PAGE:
The Los Angeles Chargers are followed by misery. Often, it comes in soul-crushing fashion, too.
The sort of misery that led to four losses by a field goal or less in 2016, and then three more during a four-game losing streak to begin 2017. And worse, the sort of misery that kept them from the playoffs even when they went 9-3 through the rest of 2017.
The Chargers' early-season hole was a little too deep. But the bright lights of the postseason are well within reach for a team led offensively by wide receiver Keenan Allen and his 102 catches for 1,393 yards. And defensively by the tandem of Joey Bosa and Melvin Ingram after the pass-rushing pair combined for 23 sacks in 2017.
They're teetering on that playoff hump and just need a gentle nudge to roll down the other side. The Chargers' 2018 draft did so much more than that by building on an existing defensive strength and turning it into an intimidating unit capable of challenging the typical AFC powerhouses.
The most important draft ingredient in that process was first-round pick Derwin James, the dynamic safety who was quickly given the customary Snoop Dogg greeting upon arrival in Los Angeles. His game film from Florida State is filled with instinctive play during which he's always hovering around the ball.
Days later, it's still baffling that James, one of the best overall defenders in the draft, was available for the Chargers to steal all the way down at No. 17. Bleacher Report draft expert Matt Miller had him coming off the board four picks earlier, and the Tampa Bay Buccaneers way up at No. 7 were the unanimous pick among the analysts at NFL.com, including Mike Mayock.
That James was still unclaimed in the back half of the first round was a gift. The Chargers happily pounced and added a bulked-up, swarming safety to a secondary that's already rising.
James is 6'2" and 215 pounds, and at the scouting combine he ran the 40-yard dash in 4.47 seconds. That's a turf-burning time at his size, and it was only the start of James' combine dominance. He also showed off his quick-twitch athleticism with a 40-inch vertical jump and a broad jump of 132 inches.
He blends size and speed with quality vision, which results in a complete package that enables him to make plays deep and near the line of scrimmage. The 21-year-old recorded 84 tackles (5.5 for a loss), two interceptions and 11 passes defensed during his final season with the Seminoles.
But that only scratches the surface with James. We have to dive deeper to fully appreciate his shutdown presence.
James does everything at a high level. As Eric Eager and George Chahrouri of Pro Football Focus observed, he allowed a passer rating in coverage of just 58.1 during his collegiate career. And just as impressively, he generated 38 pressures when asked to blitz.
He can wreak havoc and be a disruptive force from anywhere, meaning James will slide in seamlessly to a league that's placed an increased importance on versatility among defensive backs.
He has the agility to be relied on as a nickelback while shadowing shifty slot receivers or hulking tight ends. He has the ball skills to be the last line of defense as a deep safety. And he has the tackling instincts to essentially function as another linebacker.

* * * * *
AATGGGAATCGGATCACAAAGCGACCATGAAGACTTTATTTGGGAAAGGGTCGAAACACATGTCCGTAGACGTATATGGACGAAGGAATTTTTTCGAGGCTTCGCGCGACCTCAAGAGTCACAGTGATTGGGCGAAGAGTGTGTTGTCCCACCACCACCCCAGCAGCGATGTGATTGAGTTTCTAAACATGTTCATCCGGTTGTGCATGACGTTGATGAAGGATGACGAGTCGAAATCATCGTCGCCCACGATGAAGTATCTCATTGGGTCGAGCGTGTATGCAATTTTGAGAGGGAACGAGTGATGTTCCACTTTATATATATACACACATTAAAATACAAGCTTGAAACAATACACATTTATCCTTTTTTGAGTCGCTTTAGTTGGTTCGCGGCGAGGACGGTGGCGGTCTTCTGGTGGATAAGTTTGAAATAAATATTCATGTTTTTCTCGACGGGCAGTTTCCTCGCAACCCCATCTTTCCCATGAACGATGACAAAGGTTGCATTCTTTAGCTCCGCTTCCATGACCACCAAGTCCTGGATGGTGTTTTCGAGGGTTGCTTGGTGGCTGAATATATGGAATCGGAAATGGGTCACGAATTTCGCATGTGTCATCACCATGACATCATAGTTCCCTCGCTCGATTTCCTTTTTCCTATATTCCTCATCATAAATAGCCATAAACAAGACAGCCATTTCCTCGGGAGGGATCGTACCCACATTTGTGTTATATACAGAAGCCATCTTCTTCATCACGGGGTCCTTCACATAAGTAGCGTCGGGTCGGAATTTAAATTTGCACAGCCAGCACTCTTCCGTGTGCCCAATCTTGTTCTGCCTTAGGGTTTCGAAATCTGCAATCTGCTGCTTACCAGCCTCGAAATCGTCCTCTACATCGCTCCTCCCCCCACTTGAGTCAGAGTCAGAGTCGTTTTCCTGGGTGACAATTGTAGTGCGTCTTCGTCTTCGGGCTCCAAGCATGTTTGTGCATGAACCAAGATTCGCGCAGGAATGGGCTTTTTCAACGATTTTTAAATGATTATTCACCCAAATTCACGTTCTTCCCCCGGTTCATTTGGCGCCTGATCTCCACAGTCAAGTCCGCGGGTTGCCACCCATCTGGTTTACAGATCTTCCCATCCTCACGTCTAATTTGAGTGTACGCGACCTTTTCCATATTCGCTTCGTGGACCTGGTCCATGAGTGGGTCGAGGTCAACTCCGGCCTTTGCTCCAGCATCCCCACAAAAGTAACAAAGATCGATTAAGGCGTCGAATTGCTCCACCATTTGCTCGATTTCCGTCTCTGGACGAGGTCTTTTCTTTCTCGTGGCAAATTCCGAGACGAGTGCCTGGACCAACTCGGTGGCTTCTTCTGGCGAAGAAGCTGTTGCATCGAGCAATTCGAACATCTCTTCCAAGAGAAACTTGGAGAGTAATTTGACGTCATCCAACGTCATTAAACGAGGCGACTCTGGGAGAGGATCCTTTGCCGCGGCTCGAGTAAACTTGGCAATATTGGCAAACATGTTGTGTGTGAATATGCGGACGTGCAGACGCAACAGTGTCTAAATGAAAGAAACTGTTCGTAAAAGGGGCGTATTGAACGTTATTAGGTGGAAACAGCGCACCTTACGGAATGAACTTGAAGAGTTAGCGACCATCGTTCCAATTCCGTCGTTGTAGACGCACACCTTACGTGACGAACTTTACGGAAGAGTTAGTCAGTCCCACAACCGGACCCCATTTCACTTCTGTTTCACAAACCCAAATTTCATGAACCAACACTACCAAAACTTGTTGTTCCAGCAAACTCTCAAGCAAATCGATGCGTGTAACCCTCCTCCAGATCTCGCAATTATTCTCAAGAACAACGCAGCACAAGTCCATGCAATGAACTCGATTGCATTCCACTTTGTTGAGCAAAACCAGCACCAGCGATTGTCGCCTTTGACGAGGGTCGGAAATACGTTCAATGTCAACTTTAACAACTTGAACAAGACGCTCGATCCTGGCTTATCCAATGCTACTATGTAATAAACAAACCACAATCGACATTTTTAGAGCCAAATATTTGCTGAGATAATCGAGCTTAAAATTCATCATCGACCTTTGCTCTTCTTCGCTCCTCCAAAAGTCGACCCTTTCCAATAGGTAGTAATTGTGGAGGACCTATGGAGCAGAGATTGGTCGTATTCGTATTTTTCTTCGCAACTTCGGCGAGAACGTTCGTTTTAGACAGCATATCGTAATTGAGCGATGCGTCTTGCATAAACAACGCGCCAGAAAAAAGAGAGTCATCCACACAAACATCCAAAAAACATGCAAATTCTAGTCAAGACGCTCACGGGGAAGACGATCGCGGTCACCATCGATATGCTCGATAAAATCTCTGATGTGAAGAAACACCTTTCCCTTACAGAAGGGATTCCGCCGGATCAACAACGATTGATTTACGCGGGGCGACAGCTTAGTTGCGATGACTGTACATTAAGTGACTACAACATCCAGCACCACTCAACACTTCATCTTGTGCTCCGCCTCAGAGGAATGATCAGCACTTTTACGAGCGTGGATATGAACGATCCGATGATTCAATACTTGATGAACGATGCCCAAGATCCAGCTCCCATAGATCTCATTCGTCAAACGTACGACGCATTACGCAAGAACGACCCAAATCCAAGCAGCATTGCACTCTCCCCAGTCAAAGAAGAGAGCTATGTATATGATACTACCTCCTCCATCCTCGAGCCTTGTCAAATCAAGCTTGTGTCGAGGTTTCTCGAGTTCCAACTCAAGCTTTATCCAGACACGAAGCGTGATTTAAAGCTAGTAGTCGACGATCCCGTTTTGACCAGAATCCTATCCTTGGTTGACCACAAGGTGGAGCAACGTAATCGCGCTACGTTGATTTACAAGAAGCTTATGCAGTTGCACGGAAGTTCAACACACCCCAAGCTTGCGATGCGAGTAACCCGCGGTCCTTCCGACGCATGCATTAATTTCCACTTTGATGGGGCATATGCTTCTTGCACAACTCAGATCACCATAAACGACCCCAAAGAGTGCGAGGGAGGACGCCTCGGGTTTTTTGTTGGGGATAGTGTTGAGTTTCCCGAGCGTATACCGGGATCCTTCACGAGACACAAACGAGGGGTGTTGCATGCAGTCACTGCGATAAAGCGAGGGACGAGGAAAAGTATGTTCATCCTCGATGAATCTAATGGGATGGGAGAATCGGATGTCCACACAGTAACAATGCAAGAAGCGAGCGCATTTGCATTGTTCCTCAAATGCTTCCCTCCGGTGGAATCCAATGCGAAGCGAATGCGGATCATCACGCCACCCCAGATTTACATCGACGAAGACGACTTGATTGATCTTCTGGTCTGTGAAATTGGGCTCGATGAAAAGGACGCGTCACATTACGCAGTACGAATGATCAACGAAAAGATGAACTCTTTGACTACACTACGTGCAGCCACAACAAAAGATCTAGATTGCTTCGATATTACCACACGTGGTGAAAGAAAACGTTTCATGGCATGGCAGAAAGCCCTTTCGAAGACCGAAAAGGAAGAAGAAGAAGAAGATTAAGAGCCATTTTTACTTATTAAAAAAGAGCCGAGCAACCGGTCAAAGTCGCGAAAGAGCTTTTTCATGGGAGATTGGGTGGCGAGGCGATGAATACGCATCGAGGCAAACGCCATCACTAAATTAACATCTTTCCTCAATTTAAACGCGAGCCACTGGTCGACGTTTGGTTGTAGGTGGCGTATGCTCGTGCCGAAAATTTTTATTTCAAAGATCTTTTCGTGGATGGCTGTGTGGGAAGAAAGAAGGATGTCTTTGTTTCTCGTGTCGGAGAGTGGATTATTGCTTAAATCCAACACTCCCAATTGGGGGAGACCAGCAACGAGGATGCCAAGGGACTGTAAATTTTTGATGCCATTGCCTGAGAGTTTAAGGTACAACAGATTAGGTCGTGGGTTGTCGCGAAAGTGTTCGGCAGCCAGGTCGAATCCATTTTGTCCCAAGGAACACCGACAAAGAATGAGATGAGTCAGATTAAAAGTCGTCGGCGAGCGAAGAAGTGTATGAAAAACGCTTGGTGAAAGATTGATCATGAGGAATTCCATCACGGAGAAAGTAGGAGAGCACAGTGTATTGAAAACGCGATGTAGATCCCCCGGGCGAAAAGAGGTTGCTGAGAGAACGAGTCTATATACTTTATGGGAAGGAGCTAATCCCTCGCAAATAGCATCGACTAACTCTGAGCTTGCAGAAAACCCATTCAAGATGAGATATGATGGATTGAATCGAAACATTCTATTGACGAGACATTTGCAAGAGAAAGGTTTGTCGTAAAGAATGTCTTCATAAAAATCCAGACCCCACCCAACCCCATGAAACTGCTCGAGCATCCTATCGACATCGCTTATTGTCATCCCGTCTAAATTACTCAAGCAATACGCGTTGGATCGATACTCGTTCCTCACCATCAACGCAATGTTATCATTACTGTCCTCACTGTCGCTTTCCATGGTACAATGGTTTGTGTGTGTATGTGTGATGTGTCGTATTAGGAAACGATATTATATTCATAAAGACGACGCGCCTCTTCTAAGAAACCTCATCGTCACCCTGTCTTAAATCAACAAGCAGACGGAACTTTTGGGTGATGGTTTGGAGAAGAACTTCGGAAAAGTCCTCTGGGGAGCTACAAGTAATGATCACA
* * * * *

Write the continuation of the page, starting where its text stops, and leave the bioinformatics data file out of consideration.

He's the ideal multitool for Chargers defensive coordinator Gus Bradley, who has a creative mind and maximized the talents of similar players during his time in the same position with the Seattle Seahawks.
Now, Bradley has the pieces in place to orchestrate a weekly defensive onslaught and make his unit one of the league's most feared. James joins a defense that stumbled early in 2017 but then allowed just 14.9 points per game from Week 5 onward. Led by cornerback Casey Hayward and his 11 interceptions over the past two seasons, the Chargers secondary ranked third in 2017 while allowing only 197.3 yards per game.
In 2018, the Bolts will be suffocating passing offenses even more after plugging in James and getting cornerback Jason Verrett back from injury. It's a group that can swallow up most of the clean looks opposing quarterbacks get.
Those could be exceedingly rare after the Chargers' successful draft continued in the second round when they grabbed outside linebacker Uchenna Nwosu, the USC product who exploded during his senior year for 9.5 sacks and 11.5 tackles for loss.
Nwosu demonstrated one of the most important qualities in a pass-rusher: the ability to generate pressure and contribute consistently, even when he's not getting all the way home for a sack. As PFF also noted, he led the draft class in two important categories:
Nwosu also notched 61 pressures in 2017, which ranked second among draft-eligible Power Five edge-defenders. He'll bolster an already lethal pass rush that finished tied for fifth in 2017 with 43 sacks.
The Chargers used the first four of their seven picks on the defensive side of the ball. That also included defensive tackle Justin Jones in the third round. He's a run-stuffer up the middle who recorded 108 tackles over three seasons for North Carolina State. With 8.5 sacks, Jones contributed as a pass-rusher, too, and penetrated the backfield to tally 22.5 tackles for loss.
He could quickly develop into a rotational defender and help with the Chargers' only glaring defensive weakness: a run defense that was gashed for 131.1 yards per game in 2017 (31st).
The Chargers made a strength stronger through the depth provided by Jones and the injection of athleticism both up front and in the defensive backfield with the additions of James and Nwosu. Now, a defense that was already growing to become the centerpiece of the team is well-positioned for another bounding leap forward.
It's a defense that can push the Chargers to the top of their division and conference, and maybe even further.